Put on your seatbelts, here we goJune 23, 2015 9:00
Letting go—Big oil companies may have to give up Iraq gas
Dry gas would be valued at around $5.78/mmbtu at current prices; 4 million tonne/year LNG export plant possible in seven years; Oil ministry may prevent rival bids to limit gas supplies
August 29, 2011 5:04 by Reuters
…then embargoed by the government of Iraq.
SIMPLIFIED PRICING AGREEMENT
A simplified official agreement presented to the Iraqi parliament and obtained by Reuters in early August indicated BGC would sell the dry gas back to SGC under a fuel-oil linked pricing formula.
The full draft contract shows that, once investments by the private shareholders have matched the value of assets transferred from state-owned SGC, BGC would sell dry gas back to SGC at a price based on the average daily high and low quotations of spot High Sulphur Fuel Oil (HSFO) 180 FOB Arab Gulf in the previous quarter from pricing agency Platts.
According to Reuters calculations based on an average daily closing price for Platts’ HSFO 180 CST FOB Arab Gulf in the second quarter of 2011 of $647.77 per tonne, the reference price for gas sold to SGC would be $5.78 per million British thermal units (mmbtu) for the present quarter.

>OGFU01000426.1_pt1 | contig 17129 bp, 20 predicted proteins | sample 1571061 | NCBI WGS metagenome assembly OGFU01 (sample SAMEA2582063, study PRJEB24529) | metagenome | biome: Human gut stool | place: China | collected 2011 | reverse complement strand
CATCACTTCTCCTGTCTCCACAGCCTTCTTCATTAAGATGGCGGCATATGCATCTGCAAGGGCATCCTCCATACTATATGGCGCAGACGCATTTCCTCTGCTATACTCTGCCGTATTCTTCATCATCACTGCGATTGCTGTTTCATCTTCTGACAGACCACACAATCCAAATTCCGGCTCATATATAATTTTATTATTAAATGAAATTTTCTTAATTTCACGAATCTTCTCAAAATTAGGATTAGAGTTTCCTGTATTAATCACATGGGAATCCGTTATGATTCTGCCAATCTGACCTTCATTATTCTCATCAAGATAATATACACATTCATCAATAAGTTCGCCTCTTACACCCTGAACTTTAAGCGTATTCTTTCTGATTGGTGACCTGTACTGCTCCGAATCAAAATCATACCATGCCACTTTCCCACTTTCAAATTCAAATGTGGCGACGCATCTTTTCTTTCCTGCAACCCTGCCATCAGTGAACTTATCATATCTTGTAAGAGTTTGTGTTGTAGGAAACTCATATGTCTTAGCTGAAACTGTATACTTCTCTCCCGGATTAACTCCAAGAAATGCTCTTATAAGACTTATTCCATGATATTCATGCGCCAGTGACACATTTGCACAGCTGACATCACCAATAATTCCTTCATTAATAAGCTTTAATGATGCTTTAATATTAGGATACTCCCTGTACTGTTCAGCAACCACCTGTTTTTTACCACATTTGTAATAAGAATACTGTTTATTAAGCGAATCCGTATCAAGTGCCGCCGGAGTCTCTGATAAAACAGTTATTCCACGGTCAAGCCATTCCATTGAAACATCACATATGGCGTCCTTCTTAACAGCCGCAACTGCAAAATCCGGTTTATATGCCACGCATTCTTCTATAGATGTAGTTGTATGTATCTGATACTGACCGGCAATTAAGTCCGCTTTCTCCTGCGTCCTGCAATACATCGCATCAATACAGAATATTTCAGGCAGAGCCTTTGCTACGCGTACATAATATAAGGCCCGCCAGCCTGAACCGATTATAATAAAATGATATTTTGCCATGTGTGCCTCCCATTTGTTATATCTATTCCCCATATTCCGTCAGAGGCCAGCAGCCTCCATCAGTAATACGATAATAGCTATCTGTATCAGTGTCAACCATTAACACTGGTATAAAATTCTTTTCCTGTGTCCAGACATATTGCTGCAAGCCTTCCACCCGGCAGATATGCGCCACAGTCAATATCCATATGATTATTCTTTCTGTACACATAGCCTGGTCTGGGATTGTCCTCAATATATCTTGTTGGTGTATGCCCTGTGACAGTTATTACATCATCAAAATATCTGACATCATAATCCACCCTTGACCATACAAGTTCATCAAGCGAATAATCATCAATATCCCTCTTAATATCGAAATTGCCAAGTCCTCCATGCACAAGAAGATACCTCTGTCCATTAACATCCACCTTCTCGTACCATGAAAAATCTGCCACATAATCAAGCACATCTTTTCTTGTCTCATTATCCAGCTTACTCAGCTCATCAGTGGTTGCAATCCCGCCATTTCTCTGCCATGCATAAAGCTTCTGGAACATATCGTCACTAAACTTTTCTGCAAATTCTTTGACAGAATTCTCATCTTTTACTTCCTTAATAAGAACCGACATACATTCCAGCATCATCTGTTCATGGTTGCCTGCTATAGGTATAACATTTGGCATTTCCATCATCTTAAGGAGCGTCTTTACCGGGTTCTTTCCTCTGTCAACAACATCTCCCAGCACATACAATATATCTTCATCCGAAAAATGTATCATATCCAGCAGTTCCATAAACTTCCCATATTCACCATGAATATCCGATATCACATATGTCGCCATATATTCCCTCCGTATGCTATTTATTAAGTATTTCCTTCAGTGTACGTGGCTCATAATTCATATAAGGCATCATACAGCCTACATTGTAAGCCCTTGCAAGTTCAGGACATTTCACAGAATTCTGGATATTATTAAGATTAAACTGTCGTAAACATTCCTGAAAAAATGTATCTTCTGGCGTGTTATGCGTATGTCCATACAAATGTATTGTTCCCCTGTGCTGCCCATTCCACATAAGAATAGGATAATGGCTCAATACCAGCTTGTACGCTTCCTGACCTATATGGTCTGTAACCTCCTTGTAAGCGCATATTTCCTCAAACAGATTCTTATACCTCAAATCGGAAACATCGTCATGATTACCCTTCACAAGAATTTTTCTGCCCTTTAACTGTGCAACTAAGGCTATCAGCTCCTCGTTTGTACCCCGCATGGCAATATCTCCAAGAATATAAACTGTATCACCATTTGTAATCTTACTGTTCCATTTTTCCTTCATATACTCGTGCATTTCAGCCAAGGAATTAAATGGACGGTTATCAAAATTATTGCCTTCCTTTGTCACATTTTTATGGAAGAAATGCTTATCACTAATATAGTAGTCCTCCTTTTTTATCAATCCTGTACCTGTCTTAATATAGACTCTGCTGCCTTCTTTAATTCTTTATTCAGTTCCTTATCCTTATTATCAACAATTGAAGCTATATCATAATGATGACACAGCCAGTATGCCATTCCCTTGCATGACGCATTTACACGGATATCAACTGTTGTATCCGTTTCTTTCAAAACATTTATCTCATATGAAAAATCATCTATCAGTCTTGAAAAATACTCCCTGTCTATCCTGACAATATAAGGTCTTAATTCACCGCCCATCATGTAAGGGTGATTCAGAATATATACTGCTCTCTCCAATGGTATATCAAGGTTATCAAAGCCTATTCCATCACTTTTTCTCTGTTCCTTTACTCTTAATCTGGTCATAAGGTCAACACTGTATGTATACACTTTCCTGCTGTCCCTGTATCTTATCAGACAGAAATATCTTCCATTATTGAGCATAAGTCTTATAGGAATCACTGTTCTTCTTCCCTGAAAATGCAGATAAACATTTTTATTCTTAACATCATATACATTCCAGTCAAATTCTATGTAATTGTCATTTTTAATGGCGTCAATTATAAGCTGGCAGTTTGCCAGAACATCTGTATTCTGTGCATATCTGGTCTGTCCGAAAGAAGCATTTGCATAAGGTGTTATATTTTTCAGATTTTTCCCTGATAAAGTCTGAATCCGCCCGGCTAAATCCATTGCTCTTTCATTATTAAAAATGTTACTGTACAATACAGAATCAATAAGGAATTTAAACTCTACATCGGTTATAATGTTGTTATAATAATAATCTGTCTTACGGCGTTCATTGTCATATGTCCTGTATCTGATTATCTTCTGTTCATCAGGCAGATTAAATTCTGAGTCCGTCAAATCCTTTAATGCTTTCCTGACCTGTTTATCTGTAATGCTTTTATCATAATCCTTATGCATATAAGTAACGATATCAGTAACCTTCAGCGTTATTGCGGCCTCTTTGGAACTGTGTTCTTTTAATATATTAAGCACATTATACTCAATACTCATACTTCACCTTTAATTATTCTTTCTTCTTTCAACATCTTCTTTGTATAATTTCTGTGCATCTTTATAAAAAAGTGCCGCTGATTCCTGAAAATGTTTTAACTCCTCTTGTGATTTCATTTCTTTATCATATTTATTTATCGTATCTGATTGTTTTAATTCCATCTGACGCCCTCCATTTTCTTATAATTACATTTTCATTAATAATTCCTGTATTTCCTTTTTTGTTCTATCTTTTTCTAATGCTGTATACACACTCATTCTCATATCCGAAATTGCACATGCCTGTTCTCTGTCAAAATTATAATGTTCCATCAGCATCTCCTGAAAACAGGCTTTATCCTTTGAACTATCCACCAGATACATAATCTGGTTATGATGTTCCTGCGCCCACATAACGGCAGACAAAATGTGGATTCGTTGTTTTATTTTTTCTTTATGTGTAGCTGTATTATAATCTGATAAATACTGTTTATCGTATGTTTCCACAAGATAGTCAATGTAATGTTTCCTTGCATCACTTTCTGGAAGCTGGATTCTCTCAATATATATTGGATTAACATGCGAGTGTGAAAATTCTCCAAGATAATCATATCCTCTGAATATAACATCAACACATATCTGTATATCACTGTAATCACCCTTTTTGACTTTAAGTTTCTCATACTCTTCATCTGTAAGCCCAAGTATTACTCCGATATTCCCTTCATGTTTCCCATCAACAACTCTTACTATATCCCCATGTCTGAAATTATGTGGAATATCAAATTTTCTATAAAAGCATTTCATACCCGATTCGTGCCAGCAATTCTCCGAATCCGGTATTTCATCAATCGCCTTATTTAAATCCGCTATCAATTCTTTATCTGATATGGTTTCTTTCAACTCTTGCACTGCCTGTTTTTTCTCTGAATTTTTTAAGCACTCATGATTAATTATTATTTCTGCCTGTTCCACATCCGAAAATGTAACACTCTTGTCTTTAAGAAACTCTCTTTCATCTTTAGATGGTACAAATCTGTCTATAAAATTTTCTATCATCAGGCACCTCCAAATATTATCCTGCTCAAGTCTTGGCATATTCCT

This compares to current US front month gas prices of around $4.4/mmbtu and UK prices of around $9.2/mmbtu.
The Iraqi government has decided SGC will then sell the dry gas to Iraqi industry at just $1.04/mmbtu, according to the summary presented to Baghdad lawmakers, to ensure Iraq has cheap fuel it needs to be competitive in a region of subsidised gas supplies.
The price of any condensate BGC sells to SGC would similarly be priced off Platts’ spot Dubai crude assessments, while LPG prices would be based on Argus’ Asia Far East indices for propane and butane.
The monthly pricing of raw gas from the dedicated fields that BGC will pay SGC is complicated. It would take into account BGC fuel and any power sales in the previous month and include a windfall adjustment for the difference between BGC’s dry gas revenue and a dry gas base price linked to Brent crude. (By Ahmed Rasheed and Daniel Fineren; Writing by Daniel Fineren)
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